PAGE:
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On the Origin of Species
on 3 September 2016
Charles Darwin’s On the Origin Species written in the 1850s presents the theory of natural selection in an attempt to explain the complex relations between animals and plants both existing and extinct. Darwin’s theories are formed based on his voyage on the Beagle expedition, later research and correspondence with experts in various fields.
The starting chapters introduce the theory of natural selection, explaining why certain species thrive, while others decrease in number, how the members of nature are in competition with each other and why organisms tend to vary and change with time. Much of this work is based on experiments and observations seen within domestic animals and plants.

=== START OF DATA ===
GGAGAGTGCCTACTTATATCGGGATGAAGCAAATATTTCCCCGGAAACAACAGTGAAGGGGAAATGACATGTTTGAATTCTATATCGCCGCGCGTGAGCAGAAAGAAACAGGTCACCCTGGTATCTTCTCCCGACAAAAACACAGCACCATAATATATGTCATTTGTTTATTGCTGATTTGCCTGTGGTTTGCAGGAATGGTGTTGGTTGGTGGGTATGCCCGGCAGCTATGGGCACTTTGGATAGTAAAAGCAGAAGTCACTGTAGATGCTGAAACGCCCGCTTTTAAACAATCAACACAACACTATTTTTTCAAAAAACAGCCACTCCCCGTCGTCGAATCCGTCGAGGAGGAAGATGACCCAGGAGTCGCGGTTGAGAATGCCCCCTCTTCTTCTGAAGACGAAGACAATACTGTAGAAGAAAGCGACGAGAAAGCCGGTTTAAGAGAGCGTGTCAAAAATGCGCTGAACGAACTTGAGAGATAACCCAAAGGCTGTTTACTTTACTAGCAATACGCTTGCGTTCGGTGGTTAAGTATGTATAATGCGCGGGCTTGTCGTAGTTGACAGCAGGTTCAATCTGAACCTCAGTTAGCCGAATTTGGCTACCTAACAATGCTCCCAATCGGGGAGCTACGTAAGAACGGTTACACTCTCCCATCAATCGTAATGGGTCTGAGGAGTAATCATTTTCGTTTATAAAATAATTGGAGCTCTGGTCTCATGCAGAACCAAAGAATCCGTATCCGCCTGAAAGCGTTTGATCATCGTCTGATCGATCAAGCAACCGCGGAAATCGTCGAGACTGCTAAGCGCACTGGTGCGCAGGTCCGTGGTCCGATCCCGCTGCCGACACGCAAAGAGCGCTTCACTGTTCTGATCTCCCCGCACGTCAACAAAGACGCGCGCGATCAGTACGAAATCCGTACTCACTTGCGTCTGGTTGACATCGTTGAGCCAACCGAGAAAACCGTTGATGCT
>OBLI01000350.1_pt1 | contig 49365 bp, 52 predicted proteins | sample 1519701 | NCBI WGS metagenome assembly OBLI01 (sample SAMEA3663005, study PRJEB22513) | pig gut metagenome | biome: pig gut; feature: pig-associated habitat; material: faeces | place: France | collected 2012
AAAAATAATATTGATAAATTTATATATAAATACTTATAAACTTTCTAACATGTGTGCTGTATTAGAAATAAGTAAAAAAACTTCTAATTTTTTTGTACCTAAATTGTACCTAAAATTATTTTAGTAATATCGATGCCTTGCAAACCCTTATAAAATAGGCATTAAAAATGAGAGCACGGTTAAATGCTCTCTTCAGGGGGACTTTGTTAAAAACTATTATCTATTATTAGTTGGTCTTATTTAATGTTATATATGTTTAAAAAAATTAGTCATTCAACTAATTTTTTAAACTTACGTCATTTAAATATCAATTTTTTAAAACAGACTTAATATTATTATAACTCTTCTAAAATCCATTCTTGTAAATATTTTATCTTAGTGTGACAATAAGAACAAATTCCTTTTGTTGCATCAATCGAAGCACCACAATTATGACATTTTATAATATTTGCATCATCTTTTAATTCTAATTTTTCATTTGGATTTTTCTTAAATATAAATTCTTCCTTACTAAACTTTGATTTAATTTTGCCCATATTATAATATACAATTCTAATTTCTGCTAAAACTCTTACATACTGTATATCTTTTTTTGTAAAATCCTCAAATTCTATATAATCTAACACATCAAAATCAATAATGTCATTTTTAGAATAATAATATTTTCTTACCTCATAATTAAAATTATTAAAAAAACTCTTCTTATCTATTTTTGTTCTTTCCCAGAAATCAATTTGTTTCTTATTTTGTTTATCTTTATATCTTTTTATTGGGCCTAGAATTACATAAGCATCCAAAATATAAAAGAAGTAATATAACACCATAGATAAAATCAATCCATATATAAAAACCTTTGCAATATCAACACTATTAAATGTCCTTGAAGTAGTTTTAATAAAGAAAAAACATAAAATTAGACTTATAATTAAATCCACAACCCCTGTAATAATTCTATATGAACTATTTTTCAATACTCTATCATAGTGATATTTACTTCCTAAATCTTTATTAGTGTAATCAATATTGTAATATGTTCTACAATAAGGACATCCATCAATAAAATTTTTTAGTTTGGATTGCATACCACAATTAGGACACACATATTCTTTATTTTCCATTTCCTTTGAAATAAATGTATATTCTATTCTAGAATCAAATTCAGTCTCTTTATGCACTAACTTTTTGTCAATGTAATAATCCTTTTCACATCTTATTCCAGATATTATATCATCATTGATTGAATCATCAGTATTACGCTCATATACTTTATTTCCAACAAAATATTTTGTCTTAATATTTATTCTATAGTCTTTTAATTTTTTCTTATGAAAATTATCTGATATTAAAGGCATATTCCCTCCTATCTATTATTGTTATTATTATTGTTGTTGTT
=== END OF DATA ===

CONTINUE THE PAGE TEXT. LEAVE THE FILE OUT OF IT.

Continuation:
The later chapters defend the theory of natural selection against apparent inconsistencies, why geological records are incomplete, why we find species so widespread and how sterility can be inherited when the organisation is unable to reproduce and more.
The book is approachable for any audience, though the language is naturally dated. Having read the book, one can really appreciate the complex relations in the world and the individuals within it. Though the theory of natural selection is easy to accept, many thought provoking difficulties within the book really make it interesting. Well worth reading.